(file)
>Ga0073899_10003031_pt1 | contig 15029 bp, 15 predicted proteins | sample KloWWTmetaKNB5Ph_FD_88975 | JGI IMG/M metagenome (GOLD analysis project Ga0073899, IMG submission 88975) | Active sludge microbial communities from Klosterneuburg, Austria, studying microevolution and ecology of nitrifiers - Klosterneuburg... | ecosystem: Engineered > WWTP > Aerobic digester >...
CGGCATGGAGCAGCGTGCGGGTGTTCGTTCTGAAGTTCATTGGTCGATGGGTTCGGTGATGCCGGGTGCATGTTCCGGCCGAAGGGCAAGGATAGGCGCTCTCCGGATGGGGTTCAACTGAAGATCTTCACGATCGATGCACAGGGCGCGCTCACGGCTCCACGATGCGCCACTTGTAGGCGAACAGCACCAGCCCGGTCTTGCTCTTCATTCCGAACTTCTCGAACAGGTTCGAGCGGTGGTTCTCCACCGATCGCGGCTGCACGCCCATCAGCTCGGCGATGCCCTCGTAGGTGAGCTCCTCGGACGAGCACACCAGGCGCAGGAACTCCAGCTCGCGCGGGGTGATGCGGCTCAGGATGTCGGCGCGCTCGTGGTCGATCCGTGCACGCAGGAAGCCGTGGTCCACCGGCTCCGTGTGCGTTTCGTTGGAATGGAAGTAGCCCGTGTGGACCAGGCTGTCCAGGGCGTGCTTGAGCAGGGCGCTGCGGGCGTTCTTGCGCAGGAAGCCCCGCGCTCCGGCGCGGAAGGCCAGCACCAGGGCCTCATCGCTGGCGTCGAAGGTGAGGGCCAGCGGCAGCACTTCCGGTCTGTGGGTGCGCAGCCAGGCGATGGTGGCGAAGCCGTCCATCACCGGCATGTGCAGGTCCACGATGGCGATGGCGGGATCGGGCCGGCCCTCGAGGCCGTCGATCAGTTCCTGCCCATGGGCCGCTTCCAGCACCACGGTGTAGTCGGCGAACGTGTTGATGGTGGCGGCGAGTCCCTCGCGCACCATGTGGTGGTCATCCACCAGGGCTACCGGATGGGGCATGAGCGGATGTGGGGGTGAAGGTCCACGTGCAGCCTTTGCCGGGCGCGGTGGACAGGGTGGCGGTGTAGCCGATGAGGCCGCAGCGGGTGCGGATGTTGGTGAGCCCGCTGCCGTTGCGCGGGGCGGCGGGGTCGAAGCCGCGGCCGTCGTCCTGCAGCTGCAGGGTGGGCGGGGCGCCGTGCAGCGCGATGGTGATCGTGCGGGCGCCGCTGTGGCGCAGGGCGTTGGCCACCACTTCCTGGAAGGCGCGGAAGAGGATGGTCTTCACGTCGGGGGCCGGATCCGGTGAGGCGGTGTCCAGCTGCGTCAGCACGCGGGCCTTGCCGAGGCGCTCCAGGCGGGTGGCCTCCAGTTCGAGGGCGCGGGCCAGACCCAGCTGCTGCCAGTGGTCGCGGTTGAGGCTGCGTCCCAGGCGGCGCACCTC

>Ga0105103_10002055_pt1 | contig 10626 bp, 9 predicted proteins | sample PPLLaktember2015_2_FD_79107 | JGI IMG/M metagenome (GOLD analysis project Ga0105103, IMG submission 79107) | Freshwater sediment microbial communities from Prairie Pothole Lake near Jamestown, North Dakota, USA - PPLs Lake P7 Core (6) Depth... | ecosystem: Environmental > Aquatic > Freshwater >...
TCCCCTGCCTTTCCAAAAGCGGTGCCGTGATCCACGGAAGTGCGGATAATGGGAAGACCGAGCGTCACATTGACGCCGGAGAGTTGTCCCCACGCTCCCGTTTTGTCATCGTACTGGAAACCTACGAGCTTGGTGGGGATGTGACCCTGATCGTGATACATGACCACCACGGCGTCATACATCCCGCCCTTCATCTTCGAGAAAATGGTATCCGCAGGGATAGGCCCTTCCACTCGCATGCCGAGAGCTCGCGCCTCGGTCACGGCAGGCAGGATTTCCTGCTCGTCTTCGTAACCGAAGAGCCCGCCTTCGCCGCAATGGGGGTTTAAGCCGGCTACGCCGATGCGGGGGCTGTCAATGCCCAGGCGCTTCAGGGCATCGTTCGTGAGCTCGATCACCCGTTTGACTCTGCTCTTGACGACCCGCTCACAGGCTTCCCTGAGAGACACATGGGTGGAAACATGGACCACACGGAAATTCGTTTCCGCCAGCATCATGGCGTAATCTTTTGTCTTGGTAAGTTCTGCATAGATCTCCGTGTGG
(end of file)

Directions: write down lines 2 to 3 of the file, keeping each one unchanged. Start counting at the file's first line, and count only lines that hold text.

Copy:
CGGCATGGAGCAGCGTGCGGGTGTTCGTTCTGAAGTTCATTGGTCGATGGGTTCGGTGATGCCGGGTGCATGTTCCGGCCGAAGGGCAAGGATAGGCGCTCTCCGGATGGGGTTCAACTGAAGATCTTCACGATCGATGCACAGGGCGCGCTCACGGCTCCACGATGCGCCACTTGTAGGCGAACAGCACCAGCCCGGTCTTGCTCTTCATTCCGAACTTCTCGAACAGGTTCGAGCGGTGGTTCTCCACCGATCGCGGCTGCACGCCCATCAGCTCGGCGATGCCCTCGTAGGTGAGCTCCTCGGACGAGCACACCAGGCGCAGGAACTCCAGCTCGCGCGGGGTGATGCGGCTCAGGATGTCGGCGCGCTCGTGGTCGATCCGTGCACGCAGGAAGCCGTGGTCCACCGGCTCCGTGTGCGTTTCGTTGGAATGGAAGTAGCCCGTGTGGACCAGGCTGTCCAGGGCGTGCTTGAGCAGGGCGCTGCGGGCGTTCTTGCGCAGGAAGCCCCGCGCTCCGGCGCGGAAGGCCAGCACCAGGGCCTCATCGCTGGCGTCGAAGGTGAGGGCCAGCGGCAGCACTTCCGGTCTGTGGGTGCGCAGCCAGGCGATGGTGGCGAAGCCGTCCATCACCGGCATGTGCAGGTCCACGATGGCGATGGCGGGATCGGGCCGGCCCTCGAGGCCGTCGATCAGTTCCTGCCCATGGGCCGCTTCCAGCACCACGGTGTAGTCGGCGAACGTGTTGATGGTGGCGGCGAGTCCCTCGCGCACCATGTGGTGGTCATCCACCAGGGCTACCGGATGGGGCATGAGCGGATGTGGGGGTGAAGGTCCACGTGCAGCCTTTGCCGGGCGCGGTGGACAGGGTGGCGGTGTAGCCGATGAGGCCGCAGCGGGTGCGGATGTTGGTGAGCCCGCTGCCGTTGCGCGGGGCGGCGGGGTCGAAGCCGCGGCCGTCGTCCTGCAGCTGCAGGGTGGGCGGGGCGCCGTGCAGCGCGATGGTGATCGTGCGGGCGCCGCTGTGGCGCAGGGCGTTGGCCACCACTTCCTGGAAGGCGCGGAAGAGGATGGTCTTCACGTCGGGGGCCGGATCCGGTGAGGCGGTGTCCAGCTGCGTCAGCACGCGGGCCTTGCCGAGGCGCTCCAGGCGGGTGGCCTCCAGTTCGAGGGCGCGGGCCAGACCCAGCTGCTGCCAGTGGTCGCGGTTGAGGCTGCGTCCCAGGCGGCGCACCTC

>Ga0105103_10002055_pt1 | contig 10626 bp, 9 predicted proteins | sample PPLLaktember2015_2_FD_79107 | JGI IMG/M metagenome (GOLD analysis project Ga0105103, IMG submission 79107) | Freshwater sediment microbial communities from Prairie Pothole Lake near Jamestown, North Dakota, USA - PPLs Lake P7 Core (6) Depth... | ecosystem: Environmental > Aquatic > Freshwater >...